CHICAGO – For theater that is audaciously in-the-now and generates a sparkle of life, there are few better storefront (garage, gothic gathering place) groups than “Nothing Without a Company.” Their latest, eclectic kick-in-the-head production is the intensely diverting and weirdly fun “Punk Punk.”
CHICAGO – In our latest HollywoodChicago.com Hookup: Combo Pack giveaway, we have 10 free Blu-ray and DVD combo packs up for grabs for the home entertainment release of the comedy “A Million Ways to Die in the West” with Seth MacFarlane and Charlize Theron!
CHICAGO – A feature-length comedy is a daunting undertaking. But being consistently funny for 2 straight hours is like climbing Mount Everest blindfolded with no arms while taking selfies using your feet.
CHICAGO – Two observations regarding Seth MacFarlane. One, he is a hilarious writer and voiceover talent. Two, he isn’t as good as a comic leading man, on screen and in live action. Those two elements clash brightly in the overlong but funny “A Million Ways to Die in the West.”
HollywoodChicago.com Hookup: 25 Pairs of Passes to Seth MacFarlane’s ‘A Million Ways to Die in the West’Submitted by HollywoodChicago.com on May 22, 2014 - 4:20pm
CHICAGO – In the latest HollywoodChicago.com Hookup: Film, we have 25 pairs of advance-screening movie passes up for grabs to the highly anticipated new comedy “A Million Ways to Die in the West” starring Seth MacFarlane (“Ted”), Charlize Theron and Liam Neeson!
CHICAGO – We live in such a cynical world that when a film critic tells you a stand-up comedian is damn funny, it might not hold as much weight as it did in a universe before everyone had an opinion on everything online. So how can I convince you that Eddie Pepitone, the subject of Stephen Feinartz’s “The Bitter Buddha,” opening this weekend at the Music Box Theatre in Chicago, is damn funny? Do you like Marc Maron, Sarah Silverman, Dana Gould, or the amazing Patton Oswalt? They think he’s hilarious. And if that doesn’t do it, the movie will. Just trust us.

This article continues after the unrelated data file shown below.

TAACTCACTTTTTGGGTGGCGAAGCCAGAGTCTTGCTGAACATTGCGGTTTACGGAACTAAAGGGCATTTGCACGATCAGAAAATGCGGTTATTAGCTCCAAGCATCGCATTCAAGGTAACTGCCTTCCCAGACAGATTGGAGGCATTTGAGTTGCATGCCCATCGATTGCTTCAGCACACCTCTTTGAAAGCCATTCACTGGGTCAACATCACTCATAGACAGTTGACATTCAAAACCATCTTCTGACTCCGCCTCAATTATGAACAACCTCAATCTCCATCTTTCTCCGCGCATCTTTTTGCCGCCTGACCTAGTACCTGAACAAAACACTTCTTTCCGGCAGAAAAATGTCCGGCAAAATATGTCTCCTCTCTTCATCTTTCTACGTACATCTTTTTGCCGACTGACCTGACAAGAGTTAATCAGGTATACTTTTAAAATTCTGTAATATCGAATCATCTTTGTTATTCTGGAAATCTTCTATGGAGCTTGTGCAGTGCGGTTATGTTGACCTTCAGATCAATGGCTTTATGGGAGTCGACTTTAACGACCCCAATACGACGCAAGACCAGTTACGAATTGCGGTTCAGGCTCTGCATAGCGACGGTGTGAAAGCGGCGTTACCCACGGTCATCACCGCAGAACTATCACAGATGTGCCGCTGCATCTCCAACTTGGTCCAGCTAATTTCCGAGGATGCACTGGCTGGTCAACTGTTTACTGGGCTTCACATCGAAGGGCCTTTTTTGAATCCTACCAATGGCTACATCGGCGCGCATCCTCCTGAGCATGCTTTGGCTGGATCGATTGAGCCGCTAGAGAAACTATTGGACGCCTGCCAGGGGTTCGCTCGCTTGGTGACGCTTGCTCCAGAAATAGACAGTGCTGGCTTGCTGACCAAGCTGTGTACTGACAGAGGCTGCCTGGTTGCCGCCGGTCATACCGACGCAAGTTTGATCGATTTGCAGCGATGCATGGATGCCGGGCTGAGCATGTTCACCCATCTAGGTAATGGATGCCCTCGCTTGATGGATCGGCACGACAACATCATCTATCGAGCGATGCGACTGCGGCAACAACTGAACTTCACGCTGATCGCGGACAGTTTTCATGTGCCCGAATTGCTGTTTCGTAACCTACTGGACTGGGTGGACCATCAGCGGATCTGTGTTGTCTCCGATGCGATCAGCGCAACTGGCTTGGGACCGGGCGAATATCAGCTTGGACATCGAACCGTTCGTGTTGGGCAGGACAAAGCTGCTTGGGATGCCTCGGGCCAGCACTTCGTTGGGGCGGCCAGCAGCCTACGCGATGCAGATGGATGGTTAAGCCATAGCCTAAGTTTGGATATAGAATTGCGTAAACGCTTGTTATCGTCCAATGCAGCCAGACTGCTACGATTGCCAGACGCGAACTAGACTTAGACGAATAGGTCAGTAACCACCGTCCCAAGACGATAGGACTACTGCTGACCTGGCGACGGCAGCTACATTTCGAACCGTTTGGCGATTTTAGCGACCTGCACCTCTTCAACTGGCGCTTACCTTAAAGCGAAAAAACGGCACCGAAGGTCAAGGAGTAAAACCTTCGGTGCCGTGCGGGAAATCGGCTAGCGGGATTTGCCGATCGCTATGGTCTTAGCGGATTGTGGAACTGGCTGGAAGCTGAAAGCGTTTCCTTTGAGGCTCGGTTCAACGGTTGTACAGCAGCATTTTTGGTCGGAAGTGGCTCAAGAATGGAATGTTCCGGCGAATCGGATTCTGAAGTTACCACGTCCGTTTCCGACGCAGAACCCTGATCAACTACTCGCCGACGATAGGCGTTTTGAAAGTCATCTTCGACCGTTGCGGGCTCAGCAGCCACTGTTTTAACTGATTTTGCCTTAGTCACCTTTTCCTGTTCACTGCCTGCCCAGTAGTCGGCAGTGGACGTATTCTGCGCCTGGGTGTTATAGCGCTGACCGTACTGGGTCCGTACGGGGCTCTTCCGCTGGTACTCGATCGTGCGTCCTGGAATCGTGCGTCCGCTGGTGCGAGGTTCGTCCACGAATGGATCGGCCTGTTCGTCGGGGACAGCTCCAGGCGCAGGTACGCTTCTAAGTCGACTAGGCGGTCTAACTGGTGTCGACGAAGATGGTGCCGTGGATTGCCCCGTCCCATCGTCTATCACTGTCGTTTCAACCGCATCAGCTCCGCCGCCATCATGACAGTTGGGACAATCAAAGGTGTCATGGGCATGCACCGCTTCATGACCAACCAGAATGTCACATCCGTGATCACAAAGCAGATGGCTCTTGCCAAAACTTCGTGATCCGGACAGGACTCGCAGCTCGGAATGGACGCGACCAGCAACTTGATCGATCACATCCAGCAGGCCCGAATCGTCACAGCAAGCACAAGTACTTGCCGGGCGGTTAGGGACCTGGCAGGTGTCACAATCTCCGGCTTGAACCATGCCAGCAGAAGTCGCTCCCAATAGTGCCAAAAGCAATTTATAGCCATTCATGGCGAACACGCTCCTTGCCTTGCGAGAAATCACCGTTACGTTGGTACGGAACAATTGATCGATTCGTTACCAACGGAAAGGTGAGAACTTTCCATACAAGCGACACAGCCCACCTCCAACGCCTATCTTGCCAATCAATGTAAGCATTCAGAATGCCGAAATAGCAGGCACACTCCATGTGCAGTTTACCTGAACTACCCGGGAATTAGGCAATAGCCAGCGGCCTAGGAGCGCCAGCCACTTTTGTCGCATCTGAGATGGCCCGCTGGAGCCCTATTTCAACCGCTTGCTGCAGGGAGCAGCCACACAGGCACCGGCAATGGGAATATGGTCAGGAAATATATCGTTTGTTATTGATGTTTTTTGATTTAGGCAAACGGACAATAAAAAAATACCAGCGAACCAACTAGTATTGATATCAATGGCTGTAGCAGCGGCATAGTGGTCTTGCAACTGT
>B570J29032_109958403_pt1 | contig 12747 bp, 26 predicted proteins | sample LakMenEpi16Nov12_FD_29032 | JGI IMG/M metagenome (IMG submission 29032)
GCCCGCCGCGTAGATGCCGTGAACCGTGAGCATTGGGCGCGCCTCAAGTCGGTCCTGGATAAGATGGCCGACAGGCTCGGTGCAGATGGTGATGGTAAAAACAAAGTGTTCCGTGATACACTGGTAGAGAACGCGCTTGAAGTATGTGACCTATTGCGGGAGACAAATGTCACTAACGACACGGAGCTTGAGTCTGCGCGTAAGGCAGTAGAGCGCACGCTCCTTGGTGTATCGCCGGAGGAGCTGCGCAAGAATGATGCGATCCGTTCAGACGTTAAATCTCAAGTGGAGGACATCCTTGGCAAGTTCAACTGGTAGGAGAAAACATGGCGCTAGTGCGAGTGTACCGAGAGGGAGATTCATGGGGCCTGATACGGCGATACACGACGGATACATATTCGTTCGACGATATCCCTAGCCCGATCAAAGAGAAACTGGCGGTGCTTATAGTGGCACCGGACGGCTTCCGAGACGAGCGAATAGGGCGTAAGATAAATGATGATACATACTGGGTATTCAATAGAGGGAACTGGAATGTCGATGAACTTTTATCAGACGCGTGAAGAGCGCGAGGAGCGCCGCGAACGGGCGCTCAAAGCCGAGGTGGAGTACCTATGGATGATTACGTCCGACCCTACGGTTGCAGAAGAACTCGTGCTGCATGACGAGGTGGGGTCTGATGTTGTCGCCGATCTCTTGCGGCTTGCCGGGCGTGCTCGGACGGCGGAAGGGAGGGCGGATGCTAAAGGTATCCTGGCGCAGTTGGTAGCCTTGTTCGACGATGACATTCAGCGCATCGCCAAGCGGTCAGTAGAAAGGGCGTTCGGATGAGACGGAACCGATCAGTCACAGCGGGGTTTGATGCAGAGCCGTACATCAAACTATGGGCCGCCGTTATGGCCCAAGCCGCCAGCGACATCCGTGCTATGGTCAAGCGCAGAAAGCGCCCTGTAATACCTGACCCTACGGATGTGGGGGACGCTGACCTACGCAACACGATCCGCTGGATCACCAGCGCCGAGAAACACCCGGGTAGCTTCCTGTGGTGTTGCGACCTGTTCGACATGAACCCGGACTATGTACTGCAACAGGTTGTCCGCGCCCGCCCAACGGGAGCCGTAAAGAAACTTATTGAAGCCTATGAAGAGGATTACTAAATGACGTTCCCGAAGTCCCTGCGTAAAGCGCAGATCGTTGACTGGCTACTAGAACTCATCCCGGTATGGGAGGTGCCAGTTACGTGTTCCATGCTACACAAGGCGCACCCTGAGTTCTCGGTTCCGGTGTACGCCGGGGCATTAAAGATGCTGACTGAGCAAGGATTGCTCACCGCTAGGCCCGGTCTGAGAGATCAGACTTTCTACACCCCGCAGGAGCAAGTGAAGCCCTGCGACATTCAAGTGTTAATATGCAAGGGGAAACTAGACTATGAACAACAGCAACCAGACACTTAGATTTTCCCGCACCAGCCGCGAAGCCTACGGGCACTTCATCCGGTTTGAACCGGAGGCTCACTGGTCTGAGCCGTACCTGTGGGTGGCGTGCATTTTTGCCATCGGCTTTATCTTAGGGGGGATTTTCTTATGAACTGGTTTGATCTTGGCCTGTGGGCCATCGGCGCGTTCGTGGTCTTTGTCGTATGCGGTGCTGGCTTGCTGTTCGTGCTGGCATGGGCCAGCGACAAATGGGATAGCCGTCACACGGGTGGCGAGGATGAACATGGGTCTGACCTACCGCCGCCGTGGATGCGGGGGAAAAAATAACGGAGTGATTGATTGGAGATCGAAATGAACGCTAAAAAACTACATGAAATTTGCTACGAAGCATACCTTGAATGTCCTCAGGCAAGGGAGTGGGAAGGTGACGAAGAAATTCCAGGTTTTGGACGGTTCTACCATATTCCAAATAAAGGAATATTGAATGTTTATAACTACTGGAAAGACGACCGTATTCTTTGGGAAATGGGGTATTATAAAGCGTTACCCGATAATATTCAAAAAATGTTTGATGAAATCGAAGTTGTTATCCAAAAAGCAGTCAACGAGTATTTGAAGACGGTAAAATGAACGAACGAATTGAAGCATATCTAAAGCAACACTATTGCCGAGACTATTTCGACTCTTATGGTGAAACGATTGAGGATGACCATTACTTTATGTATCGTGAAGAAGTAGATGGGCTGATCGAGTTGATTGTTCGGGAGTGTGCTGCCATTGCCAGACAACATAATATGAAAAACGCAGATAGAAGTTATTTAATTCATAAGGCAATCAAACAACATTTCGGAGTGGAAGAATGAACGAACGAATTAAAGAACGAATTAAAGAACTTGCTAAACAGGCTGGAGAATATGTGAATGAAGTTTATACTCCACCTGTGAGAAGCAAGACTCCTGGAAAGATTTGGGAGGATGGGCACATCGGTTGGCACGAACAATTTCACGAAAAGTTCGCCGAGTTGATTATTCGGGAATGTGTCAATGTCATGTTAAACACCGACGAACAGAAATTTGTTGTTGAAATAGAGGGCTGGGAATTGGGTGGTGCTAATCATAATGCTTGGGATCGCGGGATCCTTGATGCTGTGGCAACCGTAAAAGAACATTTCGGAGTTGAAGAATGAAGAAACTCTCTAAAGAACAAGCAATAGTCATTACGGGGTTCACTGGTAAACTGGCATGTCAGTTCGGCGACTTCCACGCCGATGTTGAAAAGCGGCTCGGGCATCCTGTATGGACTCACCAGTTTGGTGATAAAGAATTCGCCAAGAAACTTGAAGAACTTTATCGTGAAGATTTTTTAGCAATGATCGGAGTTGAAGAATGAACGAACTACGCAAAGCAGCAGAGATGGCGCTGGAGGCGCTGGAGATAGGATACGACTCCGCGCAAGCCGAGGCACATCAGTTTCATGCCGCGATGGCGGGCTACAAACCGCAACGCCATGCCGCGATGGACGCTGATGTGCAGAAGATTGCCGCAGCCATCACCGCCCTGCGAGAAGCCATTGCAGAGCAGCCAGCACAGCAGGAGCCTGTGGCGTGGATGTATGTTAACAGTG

CHICAGO – Disney’s hit “Wreck-It Ralph,” recently released on Blu-ray and DVD, fits one of the most important criteria for a parent considering picking up a kid’s movie to own — replay value. As anyone with kids can tell you, if you buy something, you best be ready to watch it over and over and over again. And “Ralph” holds up surprisingly well. I’m still a little surprised it received the level of acclaim it did with some even suggesting it should win the Oscar (we all know that should have been “ParaNorman”) but it’s a good movie to throw on if your kids need a distraction with a good message. And the Blu-ray includes the Oscar winner for Best Animated Short, the great “Paperman.”
CHICAGO – “Take This Waltz” is one of my most personally divisive films of the year. What I mean is that for every element of the movie that I truly adore, there’s one that I loathe. In the former category, there’s Michelle Williams’ striking performance and director Sarah Polley’s eye for color. In the latter category, there’s Polley’s script, one that simply never resonates as truthful and carries some of the worst dialogue of the year. There are elements here that work but every one is balanced by something that drives me crazy.
CHICAGO – The voice talents of Sarah Silverman nearly steal the animated film “Wreck-It Ralph,” which opened this weekend on November 2nd. Earlier this year, Silverman brought her “Sarah’s Pro-Choice” show to The Chicago Theater, part of the “Just for Laughs Chicago” Festival.
CHICAGO – The nostalgia of the old video game arcade comes to life in a charming and fun way in the new Disney film, “Wreck-It Ralph.” One of the strengths is the precise selection of celebrity voices used to animate the rollicking characters. John C. Reilly, Sarah Silverman and Jane Lynch are part of the familiar voice cast.
CHICAGO – Sarah Polley’s “Take This Waltz” both illustrates its director’s uniquely confident vision as a filmmaker and her room to grow as a screenwriter. Despite the best efforts from a very talented cast led by a fearless performance from Michelle Williams, Polley’s film is frustrating in its inability to reflect the real world.